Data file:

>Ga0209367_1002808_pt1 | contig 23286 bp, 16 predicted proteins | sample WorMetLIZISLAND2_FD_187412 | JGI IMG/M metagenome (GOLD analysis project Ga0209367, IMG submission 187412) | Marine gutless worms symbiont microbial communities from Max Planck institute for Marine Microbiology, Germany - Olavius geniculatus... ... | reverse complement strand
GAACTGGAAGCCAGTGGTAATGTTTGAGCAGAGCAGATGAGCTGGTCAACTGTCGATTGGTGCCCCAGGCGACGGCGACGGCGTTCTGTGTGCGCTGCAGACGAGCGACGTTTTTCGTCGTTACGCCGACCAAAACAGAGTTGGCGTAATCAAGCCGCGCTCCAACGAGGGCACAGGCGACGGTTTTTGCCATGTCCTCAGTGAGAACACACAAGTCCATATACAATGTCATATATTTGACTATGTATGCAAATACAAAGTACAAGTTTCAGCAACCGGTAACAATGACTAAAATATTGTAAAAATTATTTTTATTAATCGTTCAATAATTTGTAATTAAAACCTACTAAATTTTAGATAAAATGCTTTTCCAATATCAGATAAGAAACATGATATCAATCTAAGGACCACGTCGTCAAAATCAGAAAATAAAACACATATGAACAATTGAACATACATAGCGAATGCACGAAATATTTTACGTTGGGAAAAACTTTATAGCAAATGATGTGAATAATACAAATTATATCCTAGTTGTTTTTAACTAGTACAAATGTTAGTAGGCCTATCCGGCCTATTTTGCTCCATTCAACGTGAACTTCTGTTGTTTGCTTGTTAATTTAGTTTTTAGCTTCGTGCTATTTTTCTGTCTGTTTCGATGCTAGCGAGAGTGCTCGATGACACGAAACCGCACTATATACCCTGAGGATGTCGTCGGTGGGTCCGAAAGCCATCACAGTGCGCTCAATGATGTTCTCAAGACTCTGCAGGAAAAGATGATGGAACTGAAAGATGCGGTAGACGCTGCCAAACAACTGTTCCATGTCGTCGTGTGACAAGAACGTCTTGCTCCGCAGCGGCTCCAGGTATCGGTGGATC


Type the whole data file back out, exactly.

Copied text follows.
>Ga0209367_1002808_pt1 | contig 23286 bp, 16 predicted proteins | sample WorMetLIZISLAND2_FD_187412 | JGI IMG/M metagenome (GOLD analysis project Ga0209367, IMG submission 187412) | Marine gutless worms symbiont microbial communities from Max Planck institute for Marine Microbiology, Germany - Olavius geniculatus... ... | reverse complement strand
GAACTGGAAGCCAGTGGTAATGTTTGAGCAGAGCAGATGAGCTGGTCAACTGTCGATTGGTGCCCCAGGCGACGGCGACGGCGTTCTGTGTGCGCTGCAGACGAGCGACGTTTTTCGTCGTTACGCCGACCAAAACAGAGTTGGCGTAATCAAGCCGCGCTCCAACGAGGGCACAGGCGACGGTTTTTGCCATGTCCTCAGTGAGAACACACAAGTCCATATACAATGTCATATATTTGACTATGTATGCAAATACAAAGTACAAGTTTCAGCAACCGGTAACAATGACTAAAATATTGTAAAAATTATTTTTATTAATCGTTCAATAATTTGTAATTAAAACCTACTAAATTTTAGATAAAATGCTTTTCCAATATCAGATAAGAAACATGATATCAATCTAAGGACCACGTCGTCAAAATCAGAAAATAAAACACATATGAACAATTGAACATACATAGCGAATGCACGAAATATTTTACGTTGGGAAAAACTTTATAGCAAATGATGTGAATAATACAAATTATATCCTAGTTGTTTTTAACTAGTACAAATGTTAGTAGGCCTATCCGGCCTATTTTGCTCCATTCAACGTGAACTTCTGTTGTTTGCTTGTTAATTTAGTTTTTAGCTTCGTGCTATTTTTCTGTCTGTTTCGATGCTAGCGAGAGTGCTCGATGACACGAAACCGCACTATATACCCTGAGGATGTCGTCGGTGGGTCCGAAAGCCATCACAGTGCGCTCAATGATGTTCTCAAGACTCTGCAGGAAAAGATGATGGAACTGAAAGATGCGGTAGACGCTGCCAAACAACTGTTCCATGTCGTCGTGTGACAAGAACGTCTTGCTCCGCAGCGGCTCCAGGTATCGGTGGATC